Arguing that the two-party system is corrupt, a
Rob Sobhani, 52, who announced his candidacy this month, is the first candidate to buy television ads in the general election race for the seat now held by Sen.
"Our politics is broken," Sobhani, a political economist and energy entrepreneur from Potomac, says in one 30-second spot. "How do we fix our economy, create jobs and restore our future? Career politicians,
Sobhani turned in 77,000 signatures to the Maryland Board of Elections to get his name on the Nov. 6 ballot as an independent. He has spent $1.5 million of his own money on airtime in the Baltimore and Washington markets.
In his campaign headquarters in an office tower in Bethesda, Sobhani explained his motivations for running.
"I love this country," he said. "My family had to escape the persecution in
Born in Kansas to Iranian parents, Sobhani grew up there, in Turkey and in Iran. The family returned to the United States after the Islamic Revolution of
He faces an uphill climb running for Senate. Independent candidates — running without the support of the organized parties and their networks of fundraisers, strategists, field operatives and volunteers — seldom win election to Congress.
The three independents now serving in the Senate are an unusually high number for modern times. They include
The third independent senator is
Sobhani's political history includes Republican primary losses to
The political website RealClearPolitics, the Rothenberg Political Report and other independent analysts consider Maryland a safe state for the incumbent, Cardin.
"Senator Cardin is running his race the same way he has before," Cardin spokeswoman Sue Walitsky said. "He continues to travel around the state, to talk to constituents, to talk to voters, to talk about his accomplishments over the last five and a half, six years in the Senate.
"Whether there is one candidate running against him or five candidates running against him, he will continue his race."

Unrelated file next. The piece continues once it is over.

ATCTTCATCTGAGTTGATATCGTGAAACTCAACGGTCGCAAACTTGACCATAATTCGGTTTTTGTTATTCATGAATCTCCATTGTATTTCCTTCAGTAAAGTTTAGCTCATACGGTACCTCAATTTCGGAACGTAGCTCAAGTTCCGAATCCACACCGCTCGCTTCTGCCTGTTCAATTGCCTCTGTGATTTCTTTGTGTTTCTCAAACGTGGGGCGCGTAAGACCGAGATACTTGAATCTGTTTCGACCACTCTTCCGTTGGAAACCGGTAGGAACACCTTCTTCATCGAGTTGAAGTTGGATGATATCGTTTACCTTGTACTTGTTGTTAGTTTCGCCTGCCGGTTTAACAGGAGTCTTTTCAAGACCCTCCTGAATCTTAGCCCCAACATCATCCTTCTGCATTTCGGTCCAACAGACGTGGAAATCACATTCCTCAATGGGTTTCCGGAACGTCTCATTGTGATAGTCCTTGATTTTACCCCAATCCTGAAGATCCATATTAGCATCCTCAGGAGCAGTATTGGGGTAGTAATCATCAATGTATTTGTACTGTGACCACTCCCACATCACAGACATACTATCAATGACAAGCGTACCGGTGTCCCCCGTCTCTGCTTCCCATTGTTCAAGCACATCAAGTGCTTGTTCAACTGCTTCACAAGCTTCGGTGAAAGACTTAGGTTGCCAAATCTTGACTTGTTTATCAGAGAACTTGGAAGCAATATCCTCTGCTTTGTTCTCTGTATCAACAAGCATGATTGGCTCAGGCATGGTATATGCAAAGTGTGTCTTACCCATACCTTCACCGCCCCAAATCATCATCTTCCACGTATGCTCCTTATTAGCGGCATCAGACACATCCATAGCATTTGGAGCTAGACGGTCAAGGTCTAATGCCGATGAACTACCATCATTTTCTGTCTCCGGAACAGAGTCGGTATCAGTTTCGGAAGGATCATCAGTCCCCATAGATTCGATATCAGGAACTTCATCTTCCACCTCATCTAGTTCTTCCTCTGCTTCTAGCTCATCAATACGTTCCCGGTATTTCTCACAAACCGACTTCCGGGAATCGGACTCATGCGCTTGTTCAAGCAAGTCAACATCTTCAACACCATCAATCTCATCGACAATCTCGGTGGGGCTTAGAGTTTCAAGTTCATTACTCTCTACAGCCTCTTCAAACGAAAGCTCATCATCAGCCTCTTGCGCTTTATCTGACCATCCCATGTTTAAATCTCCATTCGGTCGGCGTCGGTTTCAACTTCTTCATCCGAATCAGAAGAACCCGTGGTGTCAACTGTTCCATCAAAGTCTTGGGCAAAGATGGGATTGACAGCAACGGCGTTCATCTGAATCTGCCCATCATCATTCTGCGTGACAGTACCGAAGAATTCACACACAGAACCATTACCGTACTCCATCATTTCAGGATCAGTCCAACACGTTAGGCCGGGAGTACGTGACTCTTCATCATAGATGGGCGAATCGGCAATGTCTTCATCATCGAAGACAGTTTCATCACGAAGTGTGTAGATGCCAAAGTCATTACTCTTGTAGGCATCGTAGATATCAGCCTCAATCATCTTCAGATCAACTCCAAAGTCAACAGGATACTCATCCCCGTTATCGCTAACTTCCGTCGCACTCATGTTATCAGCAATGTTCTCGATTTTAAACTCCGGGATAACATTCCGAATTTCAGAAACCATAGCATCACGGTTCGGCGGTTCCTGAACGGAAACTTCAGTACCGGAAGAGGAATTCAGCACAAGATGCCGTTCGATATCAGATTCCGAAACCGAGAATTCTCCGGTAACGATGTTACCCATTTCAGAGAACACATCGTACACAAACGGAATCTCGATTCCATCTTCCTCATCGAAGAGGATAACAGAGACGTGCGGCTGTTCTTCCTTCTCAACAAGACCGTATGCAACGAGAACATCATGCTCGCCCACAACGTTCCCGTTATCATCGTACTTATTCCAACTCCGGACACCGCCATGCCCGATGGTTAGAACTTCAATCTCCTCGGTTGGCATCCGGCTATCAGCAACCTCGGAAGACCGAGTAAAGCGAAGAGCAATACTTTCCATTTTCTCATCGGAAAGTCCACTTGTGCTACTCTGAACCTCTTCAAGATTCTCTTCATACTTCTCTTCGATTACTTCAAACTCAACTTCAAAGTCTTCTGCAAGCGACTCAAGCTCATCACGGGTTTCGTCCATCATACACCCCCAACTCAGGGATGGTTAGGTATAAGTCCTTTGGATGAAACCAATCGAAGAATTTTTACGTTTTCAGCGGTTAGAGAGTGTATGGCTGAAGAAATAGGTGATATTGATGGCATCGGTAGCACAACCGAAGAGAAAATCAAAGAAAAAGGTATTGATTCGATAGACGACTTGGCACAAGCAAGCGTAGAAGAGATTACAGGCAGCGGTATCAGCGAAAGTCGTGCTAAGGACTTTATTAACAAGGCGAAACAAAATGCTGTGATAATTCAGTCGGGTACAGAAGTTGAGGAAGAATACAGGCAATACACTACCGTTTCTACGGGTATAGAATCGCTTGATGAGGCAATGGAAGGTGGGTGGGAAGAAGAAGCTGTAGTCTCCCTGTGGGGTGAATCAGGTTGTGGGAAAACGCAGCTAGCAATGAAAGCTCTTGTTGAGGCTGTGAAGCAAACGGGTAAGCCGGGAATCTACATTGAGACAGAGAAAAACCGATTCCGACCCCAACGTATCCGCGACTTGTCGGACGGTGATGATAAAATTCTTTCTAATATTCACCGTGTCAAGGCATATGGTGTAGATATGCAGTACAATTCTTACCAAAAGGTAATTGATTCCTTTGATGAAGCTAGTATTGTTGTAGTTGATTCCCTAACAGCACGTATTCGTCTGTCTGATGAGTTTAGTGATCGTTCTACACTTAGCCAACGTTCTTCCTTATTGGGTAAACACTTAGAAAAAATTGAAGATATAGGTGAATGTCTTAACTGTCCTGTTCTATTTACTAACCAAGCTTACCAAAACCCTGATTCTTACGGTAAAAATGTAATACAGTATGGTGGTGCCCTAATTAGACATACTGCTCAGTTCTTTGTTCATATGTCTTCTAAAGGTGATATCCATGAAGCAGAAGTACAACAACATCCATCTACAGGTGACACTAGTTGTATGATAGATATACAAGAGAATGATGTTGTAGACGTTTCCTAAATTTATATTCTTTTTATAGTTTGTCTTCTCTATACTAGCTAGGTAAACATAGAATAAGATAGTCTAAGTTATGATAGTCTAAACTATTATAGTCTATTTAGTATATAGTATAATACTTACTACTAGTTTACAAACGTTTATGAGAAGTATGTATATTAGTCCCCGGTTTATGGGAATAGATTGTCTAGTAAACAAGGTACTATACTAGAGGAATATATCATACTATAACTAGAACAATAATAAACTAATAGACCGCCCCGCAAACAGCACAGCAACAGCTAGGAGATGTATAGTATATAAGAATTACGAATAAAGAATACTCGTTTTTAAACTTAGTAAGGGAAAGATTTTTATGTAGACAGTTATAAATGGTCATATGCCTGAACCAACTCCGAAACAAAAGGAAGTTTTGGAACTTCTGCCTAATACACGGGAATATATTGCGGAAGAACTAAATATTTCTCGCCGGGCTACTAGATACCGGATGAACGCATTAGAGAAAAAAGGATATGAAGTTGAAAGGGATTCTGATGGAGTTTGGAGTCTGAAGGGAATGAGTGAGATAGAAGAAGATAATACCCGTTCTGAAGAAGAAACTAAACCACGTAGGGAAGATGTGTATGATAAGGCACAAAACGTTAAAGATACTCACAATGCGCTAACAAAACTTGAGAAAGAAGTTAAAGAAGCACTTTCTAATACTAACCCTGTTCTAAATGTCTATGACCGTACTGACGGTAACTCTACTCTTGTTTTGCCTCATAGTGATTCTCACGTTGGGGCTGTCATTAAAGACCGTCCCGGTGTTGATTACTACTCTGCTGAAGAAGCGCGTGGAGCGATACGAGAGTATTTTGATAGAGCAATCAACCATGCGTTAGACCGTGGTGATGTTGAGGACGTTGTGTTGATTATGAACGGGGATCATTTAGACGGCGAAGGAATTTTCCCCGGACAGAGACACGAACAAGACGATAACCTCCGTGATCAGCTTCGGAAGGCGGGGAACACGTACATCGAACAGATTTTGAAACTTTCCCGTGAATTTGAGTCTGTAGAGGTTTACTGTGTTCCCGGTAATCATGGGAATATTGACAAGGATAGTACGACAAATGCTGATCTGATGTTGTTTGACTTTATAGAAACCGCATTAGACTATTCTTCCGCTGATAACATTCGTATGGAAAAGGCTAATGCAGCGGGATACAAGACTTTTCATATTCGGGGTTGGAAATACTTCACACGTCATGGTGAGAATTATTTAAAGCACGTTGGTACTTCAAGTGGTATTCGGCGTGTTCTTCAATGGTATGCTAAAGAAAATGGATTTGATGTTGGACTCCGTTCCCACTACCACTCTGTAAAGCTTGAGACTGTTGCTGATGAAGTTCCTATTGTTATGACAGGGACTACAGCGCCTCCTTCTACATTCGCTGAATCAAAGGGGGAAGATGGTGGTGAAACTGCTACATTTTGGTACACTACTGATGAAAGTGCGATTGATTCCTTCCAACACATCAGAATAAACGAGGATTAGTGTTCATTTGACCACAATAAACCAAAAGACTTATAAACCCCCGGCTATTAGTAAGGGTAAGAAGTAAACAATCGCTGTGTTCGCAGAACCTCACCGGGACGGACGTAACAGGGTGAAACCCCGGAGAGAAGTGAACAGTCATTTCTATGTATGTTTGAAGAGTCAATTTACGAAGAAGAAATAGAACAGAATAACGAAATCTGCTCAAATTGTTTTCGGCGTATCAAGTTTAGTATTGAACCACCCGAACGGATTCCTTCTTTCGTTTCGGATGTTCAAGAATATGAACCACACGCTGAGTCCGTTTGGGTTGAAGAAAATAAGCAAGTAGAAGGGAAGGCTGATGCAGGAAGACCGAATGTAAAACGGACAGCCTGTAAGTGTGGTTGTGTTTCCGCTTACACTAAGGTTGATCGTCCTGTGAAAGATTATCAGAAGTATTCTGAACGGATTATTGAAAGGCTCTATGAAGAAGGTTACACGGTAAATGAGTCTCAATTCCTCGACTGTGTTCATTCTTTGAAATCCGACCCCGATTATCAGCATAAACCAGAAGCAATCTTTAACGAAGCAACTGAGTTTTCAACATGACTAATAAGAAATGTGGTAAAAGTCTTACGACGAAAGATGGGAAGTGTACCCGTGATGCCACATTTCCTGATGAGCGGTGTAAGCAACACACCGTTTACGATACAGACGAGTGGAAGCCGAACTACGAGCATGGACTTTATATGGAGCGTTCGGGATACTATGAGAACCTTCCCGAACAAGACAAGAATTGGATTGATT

After Sobhani announced his run, the Cardin campaign sent a fundraising email to supporters warning of a new, "self-funded opponent."
"You have to develop a volunteer force, a team willing to go out there, look the voters in the eye, say, 'This is my candidate, here's why I support him.' Can you win an election 50 days out just with television commercials? We've been knocking on doors for 16 months."
Sobhani acknowledges the challenge, but says he sees a path to victory.
"I'm not spending my hard-earned money to lose." Voters deserve "a third alternative," he said, because "both political parties have let us down."
Sobhani, who says he has made money on energy deals between U.S. and foreign businesses, touts a five-point plan to attract $5.5 billion in economic development to Maryland.
He says he would rely on public-private partnerships to invest $3 billion in roads and bridges and $1 million in homes in inner-city Baltimore. He would draw on nonprofits to support hundreds of millions of dollars for
And he promises to find new markets for $1 billion worth of Maryland products in his first term, or he won't run for a second.
"I'm the only credible candidate in this race, because I can do what no one can do," he said. "Neither Senator Cardin nor Dan Bongino can bring $5.5 billion into the state of Maryland and change the way we do business on Capitol Hill."
The immediate challenge is to introduce himself and his ideas to voters in the weeks that remain before the election. He continues to air television advertisements and wants to participate in the debates planned by Cardin and Bongino.
Bongino, having negotiated the debates with Cardin, says he does not want to "make unilateral statements" about other participants. Walitsky, the Cardin spokeswoman, says if Sobhani were to participate in the debates, the others running for the seat —
Sobhani says Maryland voters "deserve to have a third choice."
"They deserve to see Senator Cardin make his case for re-election, Mr. Bongino make his case, Rob Sobhani make his case," he said. "If we don't allow that, we've only hurt the people of Maryland."
Profession: Political economist, entrepreneur, author. Chairman and CEO, Caspian Group Holdings
Education: B.S., M.S., Ph.D., Georgetown University
Family: Married, two children